There are worse roads, but the one that makes me the most furious is I-376/US30/22, aka Fort Pitt tunnel and bridge.
So you’ve never been to Pittsburgh, because it’s Pittsburgh, but you’re heading there because a sportsball team is playing someone black-and-yellow and you’re trying to impress your bang-buddy. You even offered to drive. You’re approaching the city, passing through rolling wooded hills dotted with houses and random businesses. GPS says you’re getting close. You start on a long downhill grade into the tunnel. You’re driving, driving, and then...BOOM. You’re almost immediately onto one of the 28 yellow bridges leading into Pittsburgh. The skyscrapers of downtown loom before you, the triangle where the Monongahela and Allegheny rivers meet to form the mighty Ohio. It’s a spectacular view, and you want to take it in, maybe even grab your phone and snap a quick pic.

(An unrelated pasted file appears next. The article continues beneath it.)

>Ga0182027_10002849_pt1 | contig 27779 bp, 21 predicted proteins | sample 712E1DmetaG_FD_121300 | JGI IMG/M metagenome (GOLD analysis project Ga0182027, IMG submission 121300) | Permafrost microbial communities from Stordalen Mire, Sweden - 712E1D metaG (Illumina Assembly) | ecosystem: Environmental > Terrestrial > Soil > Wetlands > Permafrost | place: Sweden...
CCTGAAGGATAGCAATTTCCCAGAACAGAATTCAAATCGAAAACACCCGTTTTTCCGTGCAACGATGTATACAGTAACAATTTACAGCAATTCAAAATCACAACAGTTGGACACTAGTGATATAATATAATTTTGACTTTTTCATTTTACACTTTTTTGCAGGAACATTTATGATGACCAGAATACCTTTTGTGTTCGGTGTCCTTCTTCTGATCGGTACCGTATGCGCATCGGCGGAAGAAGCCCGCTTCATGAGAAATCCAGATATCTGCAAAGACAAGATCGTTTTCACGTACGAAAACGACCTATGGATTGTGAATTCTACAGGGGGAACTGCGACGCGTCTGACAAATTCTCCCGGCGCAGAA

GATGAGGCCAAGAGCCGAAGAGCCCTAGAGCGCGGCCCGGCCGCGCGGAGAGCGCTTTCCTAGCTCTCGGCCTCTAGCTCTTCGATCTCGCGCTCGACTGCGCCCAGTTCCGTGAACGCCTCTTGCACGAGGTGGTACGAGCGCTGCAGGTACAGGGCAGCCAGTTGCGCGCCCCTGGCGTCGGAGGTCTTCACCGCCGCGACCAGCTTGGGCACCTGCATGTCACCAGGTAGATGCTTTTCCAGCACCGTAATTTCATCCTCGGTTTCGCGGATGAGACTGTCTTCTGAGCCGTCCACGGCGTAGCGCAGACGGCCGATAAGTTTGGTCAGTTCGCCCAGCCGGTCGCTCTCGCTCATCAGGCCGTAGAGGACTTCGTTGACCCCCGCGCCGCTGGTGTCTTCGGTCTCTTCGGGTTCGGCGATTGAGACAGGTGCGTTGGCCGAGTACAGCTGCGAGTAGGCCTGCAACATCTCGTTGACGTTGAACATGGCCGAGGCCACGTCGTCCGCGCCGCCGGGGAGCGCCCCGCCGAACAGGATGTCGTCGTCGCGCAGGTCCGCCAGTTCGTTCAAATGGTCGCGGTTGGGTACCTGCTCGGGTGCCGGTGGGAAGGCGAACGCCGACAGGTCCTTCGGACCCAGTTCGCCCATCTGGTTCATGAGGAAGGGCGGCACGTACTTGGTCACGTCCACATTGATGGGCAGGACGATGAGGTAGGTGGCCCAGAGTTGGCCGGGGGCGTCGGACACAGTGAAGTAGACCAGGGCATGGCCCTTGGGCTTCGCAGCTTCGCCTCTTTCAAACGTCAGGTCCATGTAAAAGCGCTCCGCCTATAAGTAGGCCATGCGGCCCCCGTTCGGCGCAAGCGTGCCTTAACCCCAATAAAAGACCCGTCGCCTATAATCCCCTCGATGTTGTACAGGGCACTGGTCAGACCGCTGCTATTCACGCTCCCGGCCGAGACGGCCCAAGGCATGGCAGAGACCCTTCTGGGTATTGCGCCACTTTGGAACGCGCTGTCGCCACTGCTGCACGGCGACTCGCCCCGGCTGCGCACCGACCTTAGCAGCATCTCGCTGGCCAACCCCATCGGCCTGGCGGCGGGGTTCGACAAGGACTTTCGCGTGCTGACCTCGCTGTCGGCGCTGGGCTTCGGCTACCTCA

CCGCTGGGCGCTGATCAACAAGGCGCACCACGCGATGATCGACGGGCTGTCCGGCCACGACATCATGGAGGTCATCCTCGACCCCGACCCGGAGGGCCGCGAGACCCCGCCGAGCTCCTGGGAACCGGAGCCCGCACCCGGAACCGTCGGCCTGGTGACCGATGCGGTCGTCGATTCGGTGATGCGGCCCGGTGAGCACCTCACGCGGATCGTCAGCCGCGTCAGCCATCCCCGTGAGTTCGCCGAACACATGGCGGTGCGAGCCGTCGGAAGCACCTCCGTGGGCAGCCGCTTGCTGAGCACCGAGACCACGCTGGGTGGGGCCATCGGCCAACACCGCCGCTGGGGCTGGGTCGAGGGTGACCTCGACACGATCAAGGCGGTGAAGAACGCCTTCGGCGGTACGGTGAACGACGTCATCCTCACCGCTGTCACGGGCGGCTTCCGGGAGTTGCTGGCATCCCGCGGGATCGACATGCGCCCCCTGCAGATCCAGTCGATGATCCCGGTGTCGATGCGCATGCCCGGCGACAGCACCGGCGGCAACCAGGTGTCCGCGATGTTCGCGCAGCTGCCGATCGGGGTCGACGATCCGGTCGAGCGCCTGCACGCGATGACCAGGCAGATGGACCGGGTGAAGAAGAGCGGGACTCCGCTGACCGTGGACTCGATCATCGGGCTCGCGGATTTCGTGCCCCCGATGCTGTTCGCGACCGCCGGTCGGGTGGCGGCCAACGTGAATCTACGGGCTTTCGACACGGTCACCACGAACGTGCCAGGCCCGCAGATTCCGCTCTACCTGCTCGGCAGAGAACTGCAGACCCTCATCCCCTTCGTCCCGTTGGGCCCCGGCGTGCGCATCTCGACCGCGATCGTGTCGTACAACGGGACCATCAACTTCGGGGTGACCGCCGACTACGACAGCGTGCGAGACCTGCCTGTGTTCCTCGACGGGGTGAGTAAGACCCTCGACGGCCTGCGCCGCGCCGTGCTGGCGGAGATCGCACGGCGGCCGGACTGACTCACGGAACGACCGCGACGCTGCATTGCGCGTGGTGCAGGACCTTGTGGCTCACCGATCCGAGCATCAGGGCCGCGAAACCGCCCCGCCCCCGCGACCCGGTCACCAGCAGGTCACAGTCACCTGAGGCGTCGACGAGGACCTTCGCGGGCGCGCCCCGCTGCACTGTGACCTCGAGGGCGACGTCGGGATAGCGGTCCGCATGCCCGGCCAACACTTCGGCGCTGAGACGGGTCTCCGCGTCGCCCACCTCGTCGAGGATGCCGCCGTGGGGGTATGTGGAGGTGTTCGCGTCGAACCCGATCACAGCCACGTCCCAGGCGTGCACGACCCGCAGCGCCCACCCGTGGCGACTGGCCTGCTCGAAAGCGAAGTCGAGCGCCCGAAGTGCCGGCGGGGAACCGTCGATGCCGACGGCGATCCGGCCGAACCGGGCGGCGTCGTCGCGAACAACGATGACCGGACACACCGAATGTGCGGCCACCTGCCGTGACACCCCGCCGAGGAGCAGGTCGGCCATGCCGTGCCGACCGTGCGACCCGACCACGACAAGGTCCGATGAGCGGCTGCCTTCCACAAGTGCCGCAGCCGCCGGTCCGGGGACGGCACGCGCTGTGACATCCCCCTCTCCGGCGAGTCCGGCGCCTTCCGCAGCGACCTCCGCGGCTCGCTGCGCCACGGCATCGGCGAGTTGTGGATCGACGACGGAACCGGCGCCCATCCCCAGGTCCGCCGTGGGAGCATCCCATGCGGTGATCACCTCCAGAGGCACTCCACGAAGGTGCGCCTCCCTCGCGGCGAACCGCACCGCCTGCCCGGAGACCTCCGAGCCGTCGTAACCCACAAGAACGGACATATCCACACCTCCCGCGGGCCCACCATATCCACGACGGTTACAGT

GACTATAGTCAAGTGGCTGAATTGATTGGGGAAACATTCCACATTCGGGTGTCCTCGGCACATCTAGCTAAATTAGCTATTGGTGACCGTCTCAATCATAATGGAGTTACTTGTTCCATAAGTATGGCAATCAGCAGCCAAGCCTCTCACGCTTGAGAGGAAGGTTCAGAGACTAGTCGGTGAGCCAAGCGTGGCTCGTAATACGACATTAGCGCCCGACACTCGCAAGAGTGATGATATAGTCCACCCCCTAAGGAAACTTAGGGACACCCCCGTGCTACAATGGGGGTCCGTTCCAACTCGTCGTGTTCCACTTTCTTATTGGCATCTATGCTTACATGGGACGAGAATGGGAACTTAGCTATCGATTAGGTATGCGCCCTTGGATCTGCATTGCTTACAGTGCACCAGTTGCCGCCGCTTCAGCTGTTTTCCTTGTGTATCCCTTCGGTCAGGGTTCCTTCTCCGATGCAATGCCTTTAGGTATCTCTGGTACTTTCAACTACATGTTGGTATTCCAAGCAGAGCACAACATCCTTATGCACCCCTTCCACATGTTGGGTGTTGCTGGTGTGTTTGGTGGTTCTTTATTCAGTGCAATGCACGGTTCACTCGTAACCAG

Except you can’t. You have three seconds to know exactly which of the four northbound lanes you need to be in, or else you will end up on completely different sides of the city. Far left takes you to the North Shore (this is where you want to be for sportball), middle takes you downtown, and the right two take you through “The Bathtub” and towards the middle and western parts of the city. Doing this in heavy traffic (and it’s almost always heavy; this is the main funnel from the south) is not easy. Doing this in inclement weather is dangerous.
So most folk’s introduction to visiting Pittsburgh is “oh wow look at that—shit, I just missed the exit.”
I actually rather love Pittsburgh. But due to its location, it has the crumbling infrastructure of a Midwestern large city combined with the “lets build four roads over top of each other because water/something historic is in the way” aesthetic of a Northeastern one.